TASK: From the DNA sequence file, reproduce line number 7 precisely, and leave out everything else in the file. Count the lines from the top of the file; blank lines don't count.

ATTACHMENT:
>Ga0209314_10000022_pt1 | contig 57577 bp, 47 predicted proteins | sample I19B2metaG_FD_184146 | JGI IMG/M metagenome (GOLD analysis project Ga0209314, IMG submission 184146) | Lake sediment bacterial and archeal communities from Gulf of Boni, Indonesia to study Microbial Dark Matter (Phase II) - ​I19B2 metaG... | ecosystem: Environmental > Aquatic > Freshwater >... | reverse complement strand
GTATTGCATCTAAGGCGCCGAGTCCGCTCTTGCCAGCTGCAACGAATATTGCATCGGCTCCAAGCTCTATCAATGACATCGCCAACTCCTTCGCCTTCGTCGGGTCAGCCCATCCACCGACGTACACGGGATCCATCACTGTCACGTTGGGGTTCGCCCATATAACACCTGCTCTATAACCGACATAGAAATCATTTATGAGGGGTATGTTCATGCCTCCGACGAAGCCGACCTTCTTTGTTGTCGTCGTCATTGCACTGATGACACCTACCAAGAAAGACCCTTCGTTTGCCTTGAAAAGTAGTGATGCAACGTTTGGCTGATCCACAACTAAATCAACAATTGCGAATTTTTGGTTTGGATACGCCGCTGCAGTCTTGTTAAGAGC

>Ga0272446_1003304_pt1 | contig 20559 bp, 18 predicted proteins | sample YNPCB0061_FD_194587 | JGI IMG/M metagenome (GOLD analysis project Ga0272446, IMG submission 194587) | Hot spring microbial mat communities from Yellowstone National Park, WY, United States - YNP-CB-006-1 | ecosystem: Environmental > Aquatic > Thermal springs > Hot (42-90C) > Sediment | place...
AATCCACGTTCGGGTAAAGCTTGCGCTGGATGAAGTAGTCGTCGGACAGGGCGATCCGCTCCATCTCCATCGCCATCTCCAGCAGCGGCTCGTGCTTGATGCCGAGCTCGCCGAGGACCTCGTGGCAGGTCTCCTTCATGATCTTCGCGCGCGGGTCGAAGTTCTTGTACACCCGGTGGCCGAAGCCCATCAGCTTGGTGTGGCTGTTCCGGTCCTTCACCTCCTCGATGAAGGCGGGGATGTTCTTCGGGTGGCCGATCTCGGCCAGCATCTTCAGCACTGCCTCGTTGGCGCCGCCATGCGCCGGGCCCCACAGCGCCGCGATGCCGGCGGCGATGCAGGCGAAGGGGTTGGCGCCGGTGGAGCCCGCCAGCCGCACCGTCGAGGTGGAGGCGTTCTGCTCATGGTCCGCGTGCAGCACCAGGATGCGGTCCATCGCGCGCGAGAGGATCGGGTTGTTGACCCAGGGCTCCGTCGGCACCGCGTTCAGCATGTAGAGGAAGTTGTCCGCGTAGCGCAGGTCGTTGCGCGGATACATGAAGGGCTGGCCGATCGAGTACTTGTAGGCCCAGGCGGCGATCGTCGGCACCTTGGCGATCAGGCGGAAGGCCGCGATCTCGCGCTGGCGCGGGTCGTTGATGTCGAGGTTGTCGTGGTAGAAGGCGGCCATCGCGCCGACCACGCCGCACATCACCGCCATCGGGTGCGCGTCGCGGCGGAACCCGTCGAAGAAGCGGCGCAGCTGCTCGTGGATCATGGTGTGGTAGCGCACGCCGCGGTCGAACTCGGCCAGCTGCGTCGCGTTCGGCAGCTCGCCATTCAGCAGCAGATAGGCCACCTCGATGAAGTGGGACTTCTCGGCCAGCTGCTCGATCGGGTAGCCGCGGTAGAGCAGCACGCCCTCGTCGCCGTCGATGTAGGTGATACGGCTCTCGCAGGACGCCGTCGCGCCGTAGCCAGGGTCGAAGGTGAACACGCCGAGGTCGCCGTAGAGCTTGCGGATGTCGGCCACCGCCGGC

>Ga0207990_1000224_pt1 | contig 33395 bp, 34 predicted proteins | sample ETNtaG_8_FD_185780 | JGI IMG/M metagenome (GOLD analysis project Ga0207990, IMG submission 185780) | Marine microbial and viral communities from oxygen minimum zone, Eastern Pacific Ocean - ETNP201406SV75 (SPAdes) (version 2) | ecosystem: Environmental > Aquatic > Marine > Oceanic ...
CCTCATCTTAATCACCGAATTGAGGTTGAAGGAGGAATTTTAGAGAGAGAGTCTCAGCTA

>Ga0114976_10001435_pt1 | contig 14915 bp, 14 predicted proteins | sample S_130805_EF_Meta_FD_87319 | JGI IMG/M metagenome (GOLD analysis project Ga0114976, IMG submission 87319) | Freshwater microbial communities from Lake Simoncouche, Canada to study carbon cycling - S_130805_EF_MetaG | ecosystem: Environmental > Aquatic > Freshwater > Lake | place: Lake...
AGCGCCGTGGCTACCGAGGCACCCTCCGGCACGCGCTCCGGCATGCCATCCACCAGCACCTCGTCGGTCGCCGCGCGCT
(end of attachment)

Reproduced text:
>Ga0114976_10001435_pt1 | contig 14915 bp, 14 predicted proteins | sample S_130805_EF_Meta_FD_87319 | JGI IMG/M metagenome (GOLD analysis project Ga0114976, IMG submission 87319) | Freshwater microbial communities from Lake Simoncouche, Canada to study carbon cycling - S_130805_EF_MetaG | ecosystem: Environmental > Aquatic > Freshwater > Lake | place: Lake...